The NCAA’s initial response to what appears to be a broadside attack on one of the governing body’s longstanding, core tenets was surprising. Jere Morehead, a member of the NCAA Board of Governors “said he would expect the NCAA would allow ‘accommodations,’ to be made for athletes in states with NIL rules.” Morehead also is the president of the University of Georgia, so this may not be the NCAA’s official position on state NIL laws. If the “accommodations” comment reflects in any way the thinking within NCAA leadership, though, it is extremely illuminating.
It’s easy to forget that athletics organizing entities, and especially in light of their popularity and rhetoric the NCAA, NFL, and MLB, do not act and regulate their respective sports with the force of actual law. (In fact, they in some sense operate outside the law thanks to formal and informal antitrust exemptions.) During baseball’s meltdown over Barry Bonds’ superhuman ascension in the early aughts, you could be forgiven if you weren’t sure whether steroids were illegal illegal or merely MLB “illegal.” The NFL also has done an effective job of coopting this officious language into its in-sport vernacular as well (e.g., “illegal touching” having quite different meanings on and off the field). All of these groups have “committees” that issue “rules” and “regulations” just like real government agencies!
For the degree to which these private sports administrative entities control the behavior of their subject players as well as the general public’s perception of the goings-ons in and around their games, it’s sort of amazing that states could just opt out of a major NCAA prohibition and the NCAA’s response is to roll over and take it. Not that passing legislation is easy, but is this all that was needed all along?
If the NCAA’s “accommodations” response proves real, it could carry widespread consequences for the enforceability of other NCAA rules. Suddenly, the implication is that the NCAA will yield wherever its policies conflict with state law. Does this mean an end to the NCAA’s punishment of athletes who use marijuana in states that have authorized its use? What about sports wagering? There of course are other actual legal factors at work with those two examples (the persistent federal marijuana prohibition and common legal provisions restricting wagering by contest participants), and it’s unclear whether an affirmative legalization is a prerequisite (e.g., was Todd Gurley prohibited from being paid for autographed helmets as a matter of Georgia law?) . Still, Morehead’s suggestion that the NCAA will quietly accede in this area implies that there actually may not be much brute behind the bluster out of Indianapolis. If that’s the case, it’s a welcome– if still annoyingly executed– development that should further hasten the loosening of the NCAA’s iron fist over those whose efforts generate millions of dollars in administrative salaries.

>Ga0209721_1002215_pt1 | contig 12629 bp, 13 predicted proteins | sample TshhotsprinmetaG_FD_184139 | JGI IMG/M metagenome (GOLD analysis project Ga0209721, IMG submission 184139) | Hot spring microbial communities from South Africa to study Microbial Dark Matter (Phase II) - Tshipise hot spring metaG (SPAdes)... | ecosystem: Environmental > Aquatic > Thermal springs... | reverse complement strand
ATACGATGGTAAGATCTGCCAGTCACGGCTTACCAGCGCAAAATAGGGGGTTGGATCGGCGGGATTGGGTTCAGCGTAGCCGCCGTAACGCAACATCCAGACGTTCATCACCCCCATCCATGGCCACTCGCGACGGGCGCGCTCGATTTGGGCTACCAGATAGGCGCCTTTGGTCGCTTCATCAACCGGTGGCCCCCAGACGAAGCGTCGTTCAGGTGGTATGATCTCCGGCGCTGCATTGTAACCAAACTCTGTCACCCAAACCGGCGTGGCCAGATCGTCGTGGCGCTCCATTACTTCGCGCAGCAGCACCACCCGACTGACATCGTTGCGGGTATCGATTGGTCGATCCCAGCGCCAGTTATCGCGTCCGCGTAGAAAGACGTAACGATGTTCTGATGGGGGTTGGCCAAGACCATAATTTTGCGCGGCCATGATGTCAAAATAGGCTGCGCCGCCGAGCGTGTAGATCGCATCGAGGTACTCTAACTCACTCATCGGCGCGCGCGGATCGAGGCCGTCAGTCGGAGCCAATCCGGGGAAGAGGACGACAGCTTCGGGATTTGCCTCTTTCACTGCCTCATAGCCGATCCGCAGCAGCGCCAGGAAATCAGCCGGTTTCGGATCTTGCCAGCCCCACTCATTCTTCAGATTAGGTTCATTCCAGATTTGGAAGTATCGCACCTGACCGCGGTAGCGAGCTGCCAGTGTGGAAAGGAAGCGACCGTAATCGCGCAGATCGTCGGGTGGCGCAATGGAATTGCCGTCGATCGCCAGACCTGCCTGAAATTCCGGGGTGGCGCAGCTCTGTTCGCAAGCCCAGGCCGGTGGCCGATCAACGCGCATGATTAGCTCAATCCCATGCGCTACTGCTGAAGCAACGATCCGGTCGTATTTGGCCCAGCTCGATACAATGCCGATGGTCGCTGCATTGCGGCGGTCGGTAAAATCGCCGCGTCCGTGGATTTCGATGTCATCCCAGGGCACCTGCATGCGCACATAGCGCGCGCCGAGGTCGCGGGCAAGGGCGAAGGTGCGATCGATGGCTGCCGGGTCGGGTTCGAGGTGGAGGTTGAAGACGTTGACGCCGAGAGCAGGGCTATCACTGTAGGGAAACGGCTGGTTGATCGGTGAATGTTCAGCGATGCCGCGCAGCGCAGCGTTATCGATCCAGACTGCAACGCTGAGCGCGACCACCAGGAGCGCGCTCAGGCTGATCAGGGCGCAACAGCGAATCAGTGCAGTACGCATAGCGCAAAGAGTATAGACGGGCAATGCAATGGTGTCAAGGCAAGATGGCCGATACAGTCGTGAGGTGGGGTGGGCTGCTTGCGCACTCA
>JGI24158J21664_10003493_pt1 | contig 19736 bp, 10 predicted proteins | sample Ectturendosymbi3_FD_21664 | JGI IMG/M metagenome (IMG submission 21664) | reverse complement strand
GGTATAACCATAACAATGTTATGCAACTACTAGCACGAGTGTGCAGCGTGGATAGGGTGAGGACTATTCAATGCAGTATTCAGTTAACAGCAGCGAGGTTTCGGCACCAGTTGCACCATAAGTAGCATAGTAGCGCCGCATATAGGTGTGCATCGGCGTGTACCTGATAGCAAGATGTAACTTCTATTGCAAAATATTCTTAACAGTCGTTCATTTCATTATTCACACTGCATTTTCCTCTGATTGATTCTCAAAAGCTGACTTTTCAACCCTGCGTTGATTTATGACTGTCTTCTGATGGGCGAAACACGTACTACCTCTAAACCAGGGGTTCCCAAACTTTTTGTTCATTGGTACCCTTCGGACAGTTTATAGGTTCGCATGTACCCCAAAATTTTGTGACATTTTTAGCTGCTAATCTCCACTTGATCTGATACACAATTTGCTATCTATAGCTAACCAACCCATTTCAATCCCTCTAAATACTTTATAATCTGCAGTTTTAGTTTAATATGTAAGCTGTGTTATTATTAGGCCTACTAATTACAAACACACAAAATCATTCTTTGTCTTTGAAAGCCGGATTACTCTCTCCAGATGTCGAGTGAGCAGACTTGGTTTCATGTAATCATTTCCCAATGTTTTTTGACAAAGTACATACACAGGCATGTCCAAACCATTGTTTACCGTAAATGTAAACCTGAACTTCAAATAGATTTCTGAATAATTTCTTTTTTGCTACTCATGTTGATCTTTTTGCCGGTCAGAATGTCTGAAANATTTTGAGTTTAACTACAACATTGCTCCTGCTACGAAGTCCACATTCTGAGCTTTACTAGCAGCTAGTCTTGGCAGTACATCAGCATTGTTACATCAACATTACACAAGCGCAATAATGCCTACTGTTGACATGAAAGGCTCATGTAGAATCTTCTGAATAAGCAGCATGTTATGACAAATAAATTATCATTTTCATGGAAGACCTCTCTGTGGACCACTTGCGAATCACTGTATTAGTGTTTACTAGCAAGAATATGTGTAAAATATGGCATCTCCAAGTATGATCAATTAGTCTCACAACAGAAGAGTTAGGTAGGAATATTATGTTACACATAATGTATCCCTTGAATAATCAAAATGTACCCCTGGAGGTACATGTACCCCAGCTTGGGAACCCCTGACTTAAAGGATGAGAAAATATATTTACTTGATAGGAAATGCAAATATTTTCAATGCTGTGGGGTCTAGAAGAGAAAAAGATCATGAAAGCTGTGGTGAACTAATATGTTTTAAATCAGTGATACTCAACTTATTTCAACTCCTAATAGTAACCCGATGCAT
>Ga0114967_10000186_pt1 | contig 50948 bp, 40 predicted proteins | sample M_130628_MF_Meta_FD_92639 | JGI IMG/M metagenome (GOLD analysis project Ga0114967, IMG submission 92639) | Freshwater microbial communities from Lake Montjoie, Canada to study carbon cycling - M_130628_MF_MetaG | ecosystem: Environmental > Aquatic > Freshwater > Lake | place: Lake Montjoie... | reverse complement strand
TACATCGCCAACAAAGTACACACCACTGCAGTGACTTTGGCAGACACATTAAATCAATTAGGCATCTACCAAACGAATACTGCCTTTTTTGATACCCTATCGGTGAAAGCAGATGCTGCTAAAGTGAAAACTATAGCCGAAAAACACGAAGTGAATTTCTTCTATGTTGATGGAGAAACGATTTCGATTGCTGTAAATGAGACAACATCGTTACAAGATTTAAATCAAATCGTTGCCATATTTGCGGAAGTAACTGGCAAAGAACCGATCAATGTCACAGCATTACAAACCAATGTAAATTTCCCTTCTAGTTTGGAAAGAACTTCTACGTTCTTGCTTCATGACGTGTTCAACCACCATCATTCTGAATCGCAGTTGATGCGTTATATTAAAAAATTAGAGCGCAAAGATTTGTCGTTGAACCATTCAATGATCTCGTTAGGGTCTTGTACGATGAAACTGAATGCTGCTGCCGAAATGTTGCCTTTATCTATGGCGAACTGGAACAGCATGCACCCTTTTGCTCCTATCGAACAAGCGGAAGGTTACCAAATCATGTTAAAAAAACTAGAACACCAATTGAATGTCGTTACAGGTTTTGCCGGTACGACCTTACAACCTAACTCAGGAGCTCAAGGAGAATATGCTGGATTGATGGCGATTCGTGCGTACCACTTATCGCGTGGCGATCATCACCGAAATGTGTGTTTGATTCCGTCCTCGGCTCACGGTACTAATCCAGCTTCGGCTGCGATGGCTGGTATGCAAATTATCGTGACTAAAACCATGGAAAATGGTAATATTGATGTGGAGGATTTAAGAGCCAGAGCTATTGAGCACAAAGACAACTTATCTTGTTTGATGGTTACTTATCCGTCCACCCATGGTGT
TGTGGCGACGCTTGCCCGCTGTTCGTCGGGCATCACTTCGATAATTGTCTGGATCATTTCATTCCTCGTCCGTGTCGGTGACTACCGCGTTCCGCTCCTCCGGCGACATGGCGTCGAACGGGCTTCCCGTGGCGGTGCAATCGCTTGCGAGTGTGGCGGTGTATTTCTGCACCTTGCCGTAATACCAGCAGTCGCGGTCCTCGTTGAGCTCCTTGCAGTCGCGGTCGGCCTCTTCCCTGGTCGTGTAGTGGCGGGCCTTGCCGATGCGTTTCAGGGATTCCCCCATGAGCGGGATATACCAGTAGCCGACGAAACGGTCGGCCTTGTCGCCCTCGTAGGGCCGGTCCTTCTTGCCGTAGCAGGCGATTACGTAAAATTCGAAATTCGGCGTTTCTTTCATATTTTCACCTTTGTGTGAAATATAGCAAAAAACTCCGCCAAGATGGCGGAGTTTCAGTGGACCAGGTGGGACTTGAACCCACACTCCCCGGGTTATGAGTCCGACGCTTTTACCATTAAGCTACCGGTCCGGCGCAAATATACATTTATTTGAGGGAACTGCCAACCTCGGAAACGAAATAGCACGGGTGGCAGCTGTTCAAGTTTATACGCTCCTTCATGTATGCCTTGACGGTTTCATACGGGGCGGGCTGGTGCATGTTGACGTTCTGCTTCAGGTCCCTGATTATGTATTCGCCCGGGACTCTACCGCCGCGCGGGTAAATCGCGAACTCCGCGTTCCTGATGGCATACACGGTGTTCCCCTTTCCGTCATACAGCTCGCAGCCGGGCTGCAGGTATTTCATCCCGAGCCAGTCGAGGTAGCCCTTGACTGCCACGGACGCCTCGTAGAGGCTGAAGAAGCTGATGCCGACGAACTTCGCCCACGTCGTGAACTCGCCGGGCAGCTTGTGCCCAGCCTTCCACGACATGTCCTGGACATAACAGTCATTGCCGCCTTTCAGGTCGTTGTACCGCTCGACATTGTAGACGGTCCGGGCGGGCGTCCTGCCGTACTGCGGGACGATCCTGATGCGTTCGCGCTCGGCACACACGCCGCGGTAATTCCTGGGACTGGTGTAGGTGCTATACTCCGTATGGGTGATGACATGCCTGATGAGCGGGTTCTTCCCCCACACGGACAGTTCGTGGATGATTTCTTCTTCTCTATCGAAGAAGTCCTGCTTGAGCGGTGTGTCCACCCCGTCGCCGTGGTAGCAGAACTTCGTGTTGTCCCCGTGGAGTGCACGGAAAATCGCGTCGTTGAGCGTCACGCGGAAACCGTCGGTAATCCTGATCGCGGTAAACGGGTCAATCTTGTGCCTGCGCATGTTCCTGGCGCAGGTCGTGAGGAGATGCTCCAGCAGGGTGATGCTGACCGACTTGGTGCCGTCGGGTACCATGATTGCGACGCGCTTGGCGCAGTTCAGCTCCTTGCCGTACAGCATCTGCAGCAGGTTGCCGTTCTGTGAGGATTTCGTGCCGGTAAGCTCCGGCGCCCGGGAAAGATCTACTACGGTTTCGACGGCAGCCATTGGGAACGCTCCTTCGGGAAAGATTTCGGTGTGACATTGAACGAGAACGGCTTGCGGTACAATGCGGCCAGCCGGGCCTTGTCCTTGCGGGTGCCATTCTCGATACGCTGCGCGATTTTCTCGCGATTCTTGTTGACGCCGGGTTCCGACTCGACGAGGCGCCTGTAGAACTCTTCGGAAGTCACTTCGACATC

The end of the first month of the 2021 MLB season finds the Colorado Rockies stuck in last place in the National League’s Western Division. By OPS+, they’re the worst hitting team in the NL and the second-worst overall, their 85 OPS+ just edging the Detroit Tigers at 81 OPS+. Even though the Rockies were in the playoffs as recently as 2018, their slow start this year already has cost Jeff Bridich his general manager post. Perhaps unsurprisingly in light of the foregoing, Charlie Blackmon, the team’s ostensible star, so far is having the worst season of his career. His .169/.299/.292 line shakes out to 58 OPS+/56 wRC+/108 DRC+.*